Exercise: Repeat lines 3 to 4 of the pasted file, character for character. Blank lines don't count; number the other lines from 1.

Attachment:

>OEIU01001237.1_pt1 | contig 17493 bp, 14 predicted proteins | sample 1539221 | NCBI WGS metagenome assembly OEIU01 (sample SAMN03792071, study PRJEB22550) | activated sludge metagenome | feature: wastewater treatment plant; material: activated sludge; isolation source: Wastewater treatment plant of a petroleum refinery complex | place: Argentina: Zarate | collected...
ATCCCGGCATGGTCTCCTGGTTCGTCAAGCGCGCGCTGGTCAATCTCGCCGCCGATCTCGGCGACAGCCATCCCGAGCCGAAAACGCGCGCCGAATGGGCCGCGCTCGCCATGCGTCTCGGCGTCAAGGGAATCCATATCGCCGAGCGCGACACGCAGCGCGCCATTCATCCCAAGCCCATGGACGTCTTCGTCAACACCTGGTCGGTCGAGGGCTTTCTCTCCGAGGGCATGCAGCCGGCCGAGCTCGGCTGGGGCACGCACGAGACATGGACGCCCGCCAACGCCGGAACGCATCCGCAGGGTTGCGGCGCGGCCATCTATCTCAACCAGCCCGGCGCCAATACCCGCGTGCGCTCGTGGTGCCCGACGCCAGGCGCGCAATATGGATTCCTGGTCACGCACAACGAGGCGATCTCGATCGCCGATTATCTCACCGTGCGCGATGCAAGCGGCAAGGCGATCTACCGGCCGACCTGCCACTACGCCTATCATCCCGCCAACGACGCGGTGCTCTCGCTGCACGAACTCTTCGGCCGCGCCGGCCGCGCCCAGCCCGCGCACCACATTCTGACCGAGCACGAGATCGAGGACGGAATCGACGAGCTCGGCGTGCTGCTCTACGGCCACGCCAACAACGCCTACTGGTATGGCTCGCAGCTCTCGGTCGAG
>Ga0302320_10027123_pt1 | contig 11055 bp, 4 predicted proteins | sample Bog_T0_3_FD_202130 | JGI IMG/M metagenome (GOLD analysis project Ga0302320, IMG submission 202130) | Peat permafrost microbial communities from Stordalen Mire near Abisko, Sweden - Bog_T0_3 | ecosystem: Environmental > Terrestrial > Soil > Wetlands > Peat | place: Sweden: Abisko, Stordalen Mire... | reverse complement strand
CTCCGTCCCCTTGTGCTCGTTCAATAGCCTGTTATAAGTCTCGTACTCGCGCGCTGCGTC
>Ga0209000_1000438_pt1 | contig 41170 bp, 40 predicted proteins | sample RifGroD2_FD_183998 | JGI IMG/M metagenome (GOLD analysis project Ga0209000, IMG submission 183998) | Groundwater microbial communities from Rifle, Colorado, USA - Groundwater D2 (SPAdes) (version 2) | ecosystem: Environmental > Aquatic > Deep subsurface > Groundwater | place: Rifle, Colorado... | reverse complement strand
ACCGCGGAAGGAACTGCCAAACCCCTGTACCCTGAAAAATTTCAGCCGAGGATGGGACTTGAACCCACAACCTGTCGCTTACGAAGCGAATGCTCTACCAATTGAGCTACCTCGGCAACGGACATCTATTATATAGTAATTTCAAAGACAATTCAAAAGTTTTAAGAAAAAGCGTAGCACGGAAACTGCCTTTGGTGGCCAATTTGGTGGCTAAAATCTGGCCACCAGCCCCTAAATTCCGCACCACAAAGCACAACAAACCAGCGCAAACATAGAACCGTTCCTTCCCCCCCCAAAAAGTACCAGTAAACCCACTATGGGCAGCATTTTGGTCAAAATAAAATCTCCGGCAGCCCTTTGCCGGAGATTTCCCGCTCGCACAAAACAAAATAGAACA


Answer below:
>Ga0302320_10027123_pt1 | contig 11055 bp, 4 predicted proteins | sample Bog_T0_3_FD_202130 | JGI IMG/M metagenome (GOLD analysis project Ga0302320, IMG submission 202130) | Peat permafrost microbial communities from Stordalen Mire near Abisko, Sweden - Bog_T0_3 | ecosystem: Environmental > Terrestrial > Soil > Wetlands > Peat | place: Sweden: Abisko, Stordalen Mire... | reverse complement strand
CTCCGTCCCCTTGTGCTCGTTCAATAGCCTGTTATAAGTCTCGTACTCGCGCGCTGCGTC